Longtime Amigo and Lomographer Edward Conde is a chameleon of photography. With 10 years of photography, amongst which six spent on film throw some extremely low ISO film at him and he'll shoot the sharpest, sunniest rolls. Give him some grungy film, he'll photograph incredible urban scenes. This time, Edward tested out the new Atoll Ultra-Wide 2.8/17 Art Lens. Up, close, and personal, he captured some beautiful portraits, grandiose landscapes, and scenes from the buzzing downtown Los Angeles.
Hey Edward! It's great to have you back again at Lomography! What have you been shooting lately?
The 2020 lockdown stopped me from going into the city to photograph. Because of the pandemic guidelines in place, that lead me to start shooting landscapes and some astrophotography. I temporarily relocated to an area near Yosemite and I spent some time in the mountains during the fall/winter seasons. I just recently made a trip back to the streets of Los Angeles for the first time in over a year.
Are you working on any project we should keep an eye on for the future?
I am at the beginning of curating a large number of images I shot in 2018 for a possible book or zine. Other than that, just waiting for life to go back to normal so I can get back to familiar areas and reunite with some of my photography friends for a Photowalk or two.
How was it shooting the Atoll Lens?
It was fun shooting the lens. It made me think a bit about how I want to compose the scene and what would be in the frame. Being wide, there was a lot that was caught in the frame, so simply moving it slightly in any direction changed what was being captured in the image.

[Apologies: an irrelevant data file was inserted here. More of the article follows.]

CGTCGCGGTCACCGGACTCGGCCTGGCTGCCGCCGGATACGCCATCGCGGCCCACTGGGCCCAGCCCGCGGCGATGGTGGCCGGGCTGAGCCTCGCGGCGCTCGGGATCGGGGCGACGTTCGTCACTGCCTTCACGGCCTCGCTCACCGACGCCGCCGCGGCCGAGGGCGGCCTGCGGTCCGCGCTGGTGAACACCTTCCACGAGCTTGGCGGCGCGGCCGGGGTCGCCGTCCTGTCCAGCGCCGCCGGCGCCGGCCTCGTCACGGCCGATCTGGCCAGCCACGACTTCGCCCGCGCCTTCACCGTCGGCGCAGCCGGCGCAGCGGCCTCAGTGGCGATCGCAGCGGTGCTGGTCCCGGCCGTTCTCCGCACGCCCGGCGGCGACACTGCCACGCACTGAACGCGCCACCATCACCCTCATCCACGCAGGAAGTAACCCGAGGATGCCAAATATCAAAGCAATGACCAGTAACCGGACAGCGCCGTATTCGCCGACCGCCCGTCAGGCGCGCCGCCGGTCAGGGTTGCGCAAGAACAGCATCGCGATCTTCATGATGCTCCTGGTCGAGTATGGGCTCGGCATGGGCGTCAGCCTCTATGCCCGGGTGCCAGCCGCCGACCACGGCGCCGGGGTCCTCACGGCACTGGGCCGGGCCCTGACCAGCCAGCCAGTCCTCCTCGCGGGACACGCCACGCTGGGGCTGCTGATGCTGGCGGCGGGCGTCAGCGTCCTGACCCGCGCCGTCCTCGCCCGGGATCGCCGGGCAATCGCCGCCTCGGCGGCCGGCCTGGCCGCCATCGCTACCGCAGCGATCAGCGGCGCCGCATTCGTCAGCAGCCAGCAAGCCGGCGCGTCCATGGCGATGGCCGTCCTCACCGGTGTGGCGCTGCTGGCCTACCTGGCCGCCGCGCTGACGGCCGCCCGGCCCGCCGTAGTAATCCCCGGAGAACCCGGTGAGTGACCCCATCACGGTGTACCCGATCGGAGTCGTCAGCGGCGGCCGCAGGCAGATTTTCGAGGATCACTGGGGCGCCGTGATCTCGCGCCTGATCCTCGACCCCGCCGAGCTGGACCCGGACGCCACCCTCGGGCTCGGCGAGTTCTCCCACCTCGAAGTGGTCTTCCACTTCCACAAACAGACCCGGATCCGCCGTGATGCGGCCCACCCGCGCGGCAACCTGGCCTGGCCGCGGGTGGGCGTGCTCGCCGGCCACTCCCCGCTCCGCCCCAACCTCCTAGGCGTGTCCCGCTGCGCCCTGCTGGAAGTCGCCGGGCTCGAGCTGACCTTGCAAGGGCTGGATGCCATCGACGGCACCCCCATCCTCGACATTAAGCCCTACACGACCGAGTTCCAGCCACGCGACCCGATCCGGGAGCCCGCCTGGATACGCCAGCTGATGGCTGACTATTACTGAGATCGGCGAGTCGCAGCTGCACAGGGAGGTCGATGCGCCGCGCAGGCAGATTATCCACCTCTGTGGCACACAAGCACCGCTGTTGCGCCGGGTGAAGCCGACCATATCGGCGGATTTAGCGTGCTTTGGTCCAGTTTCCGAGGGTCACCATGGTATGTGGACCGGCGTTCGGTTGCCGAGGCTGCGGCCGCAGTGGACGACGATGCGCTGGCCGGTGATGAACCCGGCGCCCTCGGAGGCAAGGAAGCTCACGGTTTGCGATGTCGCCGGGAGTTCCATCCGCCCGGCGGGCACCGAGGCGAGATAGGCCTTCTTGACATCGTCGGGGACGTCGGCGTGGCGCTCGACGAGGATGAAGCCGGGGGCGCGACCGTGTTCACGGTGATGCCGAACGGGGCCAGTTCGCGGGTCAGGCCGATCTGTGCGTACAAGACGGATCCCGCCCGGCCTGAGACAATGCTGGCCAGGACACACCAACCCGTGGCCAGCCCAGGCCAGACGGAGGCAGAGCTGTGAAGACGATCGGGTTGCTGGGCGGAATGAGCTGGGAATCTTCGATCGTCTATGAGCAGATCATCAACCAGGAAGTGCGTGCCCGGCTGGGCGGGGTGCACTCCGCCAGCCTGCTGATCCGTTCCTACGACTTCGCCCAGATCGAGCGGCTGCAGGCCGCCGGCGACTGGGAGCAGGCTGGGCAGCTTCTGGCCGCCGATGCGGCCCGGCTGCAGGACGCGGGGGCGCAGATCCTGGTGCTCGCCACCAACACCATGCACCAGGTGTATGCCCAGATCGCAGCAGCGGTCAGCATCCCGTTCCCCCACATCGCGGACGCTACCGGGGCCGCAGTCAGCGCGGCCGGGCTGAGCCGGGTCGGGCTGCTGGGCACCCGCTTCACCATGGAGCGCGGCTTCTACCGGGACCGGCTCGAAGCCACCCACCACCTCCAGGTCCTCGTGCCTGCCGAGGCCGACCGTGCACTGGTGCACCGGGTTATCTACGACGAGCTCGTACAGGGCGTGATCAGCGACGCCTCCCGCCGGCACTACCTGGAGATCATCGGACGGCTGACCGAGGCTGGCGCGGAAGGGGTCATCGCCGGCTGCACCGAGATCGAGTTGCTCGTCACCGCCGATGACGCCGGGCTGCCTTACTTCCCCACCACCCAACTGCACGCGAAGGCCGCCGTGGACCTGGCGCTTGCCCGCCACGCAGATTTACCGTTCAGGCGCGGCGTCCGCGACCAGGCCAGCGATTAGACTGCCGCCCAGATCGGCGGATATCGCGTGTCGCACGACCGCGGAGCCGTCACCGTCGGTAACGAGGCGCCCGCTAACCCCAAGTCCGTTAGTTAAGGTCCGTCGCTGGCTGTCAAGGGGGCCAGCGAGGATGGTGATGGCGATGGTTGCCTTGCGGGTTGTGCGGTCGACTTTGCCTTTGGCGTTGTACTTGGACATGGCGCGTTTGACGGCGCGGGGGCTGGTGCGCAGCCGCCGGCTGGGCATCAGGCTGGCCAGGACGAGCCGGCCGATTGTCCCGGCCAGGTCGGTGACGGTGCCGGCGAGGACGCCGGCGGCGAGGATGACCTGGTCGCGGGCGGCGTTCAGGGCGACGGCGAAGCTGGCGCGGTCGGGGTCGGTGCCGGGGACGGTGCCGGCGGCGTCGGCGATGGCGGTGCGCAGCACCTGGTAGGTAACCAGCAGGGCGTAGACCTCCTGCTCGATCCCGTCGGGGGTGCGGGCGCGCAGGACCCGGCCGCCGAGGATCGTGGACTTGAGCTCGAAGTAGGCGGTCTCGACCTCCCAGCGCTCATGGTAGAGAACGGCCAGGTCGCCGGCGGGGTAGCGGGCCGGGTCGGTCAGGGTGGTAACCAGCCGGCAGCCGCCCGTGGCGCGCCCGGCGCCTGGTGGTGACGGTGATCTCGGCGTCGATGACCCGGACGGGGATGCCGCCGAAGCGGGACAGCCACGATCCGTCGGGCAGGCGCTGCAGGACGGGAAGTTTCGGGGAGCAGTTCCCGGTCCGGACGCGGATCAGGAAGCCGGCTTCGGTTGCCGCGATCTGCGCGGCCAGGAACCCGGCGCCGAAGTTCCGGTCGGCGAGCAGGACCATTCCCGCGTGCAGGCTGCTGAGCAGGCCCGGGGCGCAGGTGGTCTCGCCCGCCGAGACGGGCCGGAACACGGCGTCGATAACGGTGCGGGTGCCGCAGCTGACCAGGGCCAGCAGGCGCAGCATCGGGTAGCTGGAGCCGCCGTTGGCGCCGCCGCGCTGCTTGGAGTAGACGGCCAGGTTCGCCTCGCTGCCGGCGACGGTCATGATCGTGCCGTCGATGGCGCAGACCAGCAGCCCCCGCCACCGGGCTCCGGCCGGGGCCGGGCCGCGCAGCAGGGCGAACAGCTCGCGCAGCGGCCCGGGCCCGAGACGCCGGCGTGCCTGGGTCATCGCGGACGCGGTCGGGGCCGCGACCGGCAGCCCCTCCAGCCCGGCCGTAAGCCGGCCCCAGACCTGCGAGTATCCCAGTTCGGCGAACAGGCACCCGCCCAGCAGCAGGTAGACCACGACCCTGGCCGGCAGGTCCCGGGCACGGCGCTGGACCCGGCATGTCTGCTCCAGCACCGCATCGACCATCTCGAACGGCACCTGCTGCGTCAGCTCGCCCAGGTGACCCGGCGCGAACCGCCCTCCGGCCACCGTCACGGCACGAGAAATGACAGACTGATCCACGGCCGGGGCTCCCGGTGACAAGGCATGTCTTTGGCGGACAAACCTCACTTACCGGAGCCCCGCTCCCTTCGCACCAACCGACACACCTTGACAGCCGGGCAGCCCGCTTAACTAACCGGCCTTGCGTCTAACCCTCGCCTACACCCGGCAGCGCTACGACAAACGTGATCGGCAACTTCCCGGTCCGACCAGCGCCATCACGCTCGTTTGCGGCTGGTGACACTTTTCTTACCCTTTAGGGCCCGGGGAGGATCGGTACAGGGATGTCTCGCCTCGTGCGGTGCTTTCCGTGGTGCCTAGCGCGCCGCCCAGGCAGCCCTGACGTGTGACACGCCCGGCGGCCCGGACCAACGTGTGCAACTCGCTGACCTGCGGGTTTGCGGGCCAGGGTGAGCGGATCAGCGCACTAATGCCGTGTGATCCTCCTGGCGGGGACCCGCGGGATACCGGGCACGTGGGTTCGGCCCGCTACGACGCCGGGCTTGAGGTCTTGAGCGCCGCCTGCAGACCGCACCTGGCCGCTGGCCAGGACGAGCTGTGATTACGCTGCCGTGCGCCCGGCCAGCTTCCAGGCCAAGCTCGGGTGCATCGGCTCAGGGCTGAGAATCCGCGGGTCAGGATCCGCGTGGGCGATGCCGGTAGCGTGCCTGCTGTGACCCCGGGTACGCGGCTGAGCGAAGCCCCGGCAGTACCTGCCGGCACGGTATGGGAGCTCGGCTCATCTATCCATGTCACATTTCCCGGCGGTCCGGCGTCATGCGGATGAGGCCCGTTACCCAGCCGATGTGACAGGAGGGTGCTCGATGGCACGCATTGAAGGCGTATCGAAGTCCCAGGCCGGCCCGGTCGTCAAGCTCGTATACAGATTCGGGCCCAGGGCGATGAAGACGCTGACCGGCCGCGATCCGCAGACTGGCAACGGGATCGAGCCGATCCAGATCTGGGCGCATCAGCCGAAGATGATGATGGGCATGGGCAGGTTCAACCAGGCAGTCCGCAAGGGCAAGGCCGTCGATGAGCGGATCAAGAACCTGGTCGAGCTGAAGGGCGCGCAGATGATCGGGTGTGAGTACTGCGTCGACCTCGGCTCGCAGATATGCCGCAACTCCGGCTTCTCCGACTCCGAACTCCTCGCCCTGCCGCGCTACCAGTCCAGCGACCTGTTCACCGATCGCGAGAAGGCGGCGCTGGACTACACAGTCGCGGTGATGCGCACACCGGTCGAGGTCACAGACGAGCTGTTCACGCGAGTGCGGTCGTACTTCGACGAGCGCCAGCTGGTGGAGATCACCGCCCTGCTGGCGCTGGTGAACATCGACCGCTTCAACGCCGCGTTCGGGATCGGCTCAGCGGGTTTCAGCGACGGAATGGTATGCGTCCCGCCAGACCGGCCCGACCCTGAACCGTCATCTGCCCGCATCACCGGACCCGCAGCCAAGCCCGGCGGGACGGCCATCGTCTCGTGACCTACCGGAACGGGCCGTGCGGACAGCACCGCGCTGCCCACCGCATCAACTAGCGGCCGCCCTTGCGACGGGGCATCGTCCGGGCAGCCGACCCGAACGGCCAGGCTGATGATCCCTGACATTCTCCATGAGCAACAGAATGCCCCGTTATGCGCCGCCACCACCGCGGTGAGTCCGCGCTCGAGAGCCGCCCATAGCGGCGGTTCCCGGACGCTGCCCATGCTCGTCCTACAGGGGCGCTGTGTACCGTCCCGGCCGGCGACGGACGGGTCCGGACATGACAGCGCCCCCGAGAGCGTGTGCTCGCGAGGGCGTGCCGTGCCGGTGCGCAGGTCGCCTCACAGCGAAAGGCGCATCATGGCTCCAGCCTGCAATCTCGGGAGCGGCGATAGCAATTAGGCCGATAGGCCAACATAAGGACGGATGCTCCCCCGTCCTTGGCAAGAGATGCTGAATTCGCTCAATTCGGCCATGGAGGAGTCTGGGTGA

Have you ever shot with such a wide lens before?
I own the LC-Wide which has a 17mm lens. So yeah I had an idea of the focal length but shooting it on my Fuji or Bessa cameras, was altogether a different experience from the phenomenal LC-Wide.
What camera did you use it with?
For film, I used the Bessa R4m because it has a 21 viewfinder and that got me an idea of what the captured area would be. I also was able to find the 17mm viewfinder that I use often with my LC-Wide for composing and attached that to my Bessa R3a for a day of shooting. I also shot with my Fujifilm X-Pro2 for some night shooting in Downtown Los Angeles. On the Fuji, the focal length is somewhere in the area of 24mm. Still pretty wide!
From the pictures you sent us do you have a favorite?
From the night shots that I took with the Fuji, I have a couple of favorites, the bus that was just about to depart from the stop and the man standing at a door of a store. Both of those images I had to capture quickly and with a twist of the lens to get the scene in focus.
How would you incorporate the Atoll Lens in your workflow?
I think this lens for me would be used mostly in tight street areas where I can set the hyperfocal distance and just capture things happening around me.
What would you like to shoot with this lens?
I can think of two places right now where this lens would be fun. Santee Alley and Placita Olvera in Los Angeles. These are tight shopping areas with a ton of people. I would also like to try the lens for Astrophotography on film and digital.
Do you have any tips to share with readers who want to shoot with the Atoll Lens?
Keep an eye on your framing. If you are trying to purposely exclude something in a scene, move around a bit and see if the shot is better from a different angle. Rangefinder shooters should know that the lens hood will partially cover the lower corner of the viewfinder. I used the external viewfinder I have for the LC-Wide and I was able to compose easily and meter through the camera viewfinder. Starbursts will show up around f8 or so if you are shooting at night. This was an awesome surprise when I reviewed the images on my X-Pro2 and then tried it when I shot on film.